So no, I don’t think the donors will save us…directly. But if one or more are willing to step up and impose politics on this process, they will create a process by which terms gain definition, and efforts are prioritized. When these meanings become fixed, it becomes possible to engage them and contest them, to actually have a conversation about what development is, and what it should be. Right now, we can just hold hands, say words like sustainability, and watch a nice concert together, all the while operating under the illusion that we have the same goals, and that we are working toward those goals in the same ways. That gets us nowhere. I want a development world where we are forced to recognize that different organizations and individuals prioritize different things, have different visions of the future, and different means of moving us toward those visions. Further, I want a development world where we have to struggle with the fact that what organizations want may have little to do with what the global poor want. That is what the SDGs could have given us.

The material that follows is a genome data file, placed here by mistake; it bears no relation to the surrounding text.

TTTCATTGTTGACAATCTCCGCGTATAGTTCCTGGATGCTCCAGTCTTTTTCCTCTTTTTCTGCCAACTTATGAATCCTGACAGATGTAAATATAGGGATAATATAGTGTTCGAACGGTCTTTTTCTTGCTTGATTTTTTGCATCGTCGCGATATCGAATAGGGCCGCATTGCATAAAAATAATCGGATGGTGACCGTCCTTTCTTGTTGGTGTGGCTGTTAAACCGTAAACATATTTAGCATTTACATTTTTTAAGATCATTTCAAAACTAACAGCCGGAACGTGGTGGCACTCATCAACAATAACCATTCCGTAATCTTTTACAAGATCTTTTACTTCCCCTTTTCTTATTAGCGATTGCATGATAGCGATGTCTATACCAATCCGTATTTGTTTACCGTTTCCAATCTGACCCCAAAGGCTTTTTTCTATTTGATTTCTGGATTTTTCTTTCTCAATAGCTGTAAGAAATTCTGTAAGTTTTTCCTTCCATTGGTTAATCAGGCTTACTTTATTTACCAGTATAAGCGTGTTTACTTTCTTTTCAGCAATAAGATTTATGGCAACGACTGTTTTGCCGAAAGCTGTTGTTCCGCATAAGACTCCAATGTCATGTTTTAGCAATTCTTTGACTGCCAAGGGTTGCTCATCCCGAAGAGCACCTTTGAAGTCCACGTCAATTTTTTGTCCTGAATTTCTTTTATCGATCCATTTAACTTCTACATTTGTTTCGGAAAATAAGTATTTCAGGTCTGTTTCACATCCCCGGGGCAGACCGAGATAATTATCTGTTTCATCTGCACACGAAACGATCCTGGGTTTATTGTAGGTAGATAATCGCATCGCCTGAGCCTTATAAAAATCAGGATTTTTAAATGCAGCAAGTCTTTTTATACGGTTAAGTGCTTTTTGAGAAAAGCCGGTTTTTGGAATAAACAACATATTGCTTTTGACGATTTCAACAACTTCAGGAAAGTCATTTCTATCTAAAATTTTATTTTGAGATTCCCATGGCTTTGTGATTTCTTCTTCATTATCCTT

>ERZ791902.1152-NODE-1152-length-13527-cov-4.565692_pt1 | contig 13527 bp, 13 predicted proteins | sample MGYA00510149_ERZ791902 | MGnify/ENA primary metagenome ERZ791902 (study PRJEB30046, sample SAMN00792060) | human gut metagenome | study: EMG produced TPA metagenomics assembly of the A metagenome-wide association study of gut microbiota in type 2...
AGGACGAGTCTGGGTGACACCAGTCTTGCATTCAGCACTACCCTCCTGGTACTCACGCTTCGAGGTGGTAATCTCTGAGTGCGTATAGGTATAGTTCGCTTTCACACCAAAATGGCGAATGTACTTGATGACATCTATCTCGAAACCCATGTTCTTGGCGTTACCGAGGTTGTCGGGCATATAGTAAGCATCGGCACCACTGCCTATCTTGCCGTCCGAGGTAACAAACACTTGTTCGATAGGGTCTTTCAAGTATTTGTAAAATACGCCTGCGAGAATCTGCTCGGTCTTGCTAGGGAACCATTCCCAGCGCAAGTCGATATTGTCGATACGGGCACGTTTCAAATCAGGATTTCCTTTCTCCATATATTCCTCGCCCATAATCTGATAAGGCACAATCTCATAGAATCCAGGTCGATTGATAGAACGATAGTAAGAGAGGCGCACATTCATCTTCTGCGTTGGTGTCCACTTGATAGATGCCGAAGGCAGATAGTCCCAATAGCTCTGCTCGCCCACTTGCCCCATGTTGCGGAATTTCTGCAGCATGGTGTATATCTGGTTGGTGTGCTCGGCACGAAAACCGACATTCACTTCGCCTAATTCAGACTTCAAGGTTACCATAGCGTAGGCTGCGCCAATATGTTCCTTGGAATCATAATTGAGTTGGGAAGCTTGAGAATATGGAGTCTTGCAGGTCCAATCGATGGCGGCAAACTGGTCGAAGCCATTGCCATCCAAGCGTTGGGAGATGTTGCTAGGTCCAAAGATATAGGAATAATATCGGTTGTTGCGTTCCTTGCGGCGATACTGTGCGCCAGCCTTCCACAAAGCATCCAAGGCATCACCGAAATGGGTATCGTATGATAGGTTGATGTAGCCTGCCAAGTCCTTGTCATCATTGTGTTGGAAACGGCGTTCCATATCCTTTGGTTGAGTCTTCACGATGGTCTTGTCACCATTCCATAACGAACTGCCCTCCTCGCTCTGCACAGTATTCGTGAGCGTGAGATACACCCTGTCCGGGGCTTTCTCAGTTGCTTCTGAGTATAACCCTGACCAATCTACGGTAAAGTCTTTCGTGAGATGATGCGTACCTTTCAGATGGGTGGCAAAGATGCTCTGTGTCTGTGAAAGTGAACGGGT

It is too late to make the SDGs’ 17 goals and 169 targets a site of real development politics. But all is not lost: over one thousand initiatives have been set up to meet these targets and achieve these goals, and many more are coming. This is where the goals will become impacts on the ground. If we can create a real politics of development around these initiatives by organizing and prioritizing them, perhaps we can recover the SDGs as a site from which we can build a truly transformative agenda for development.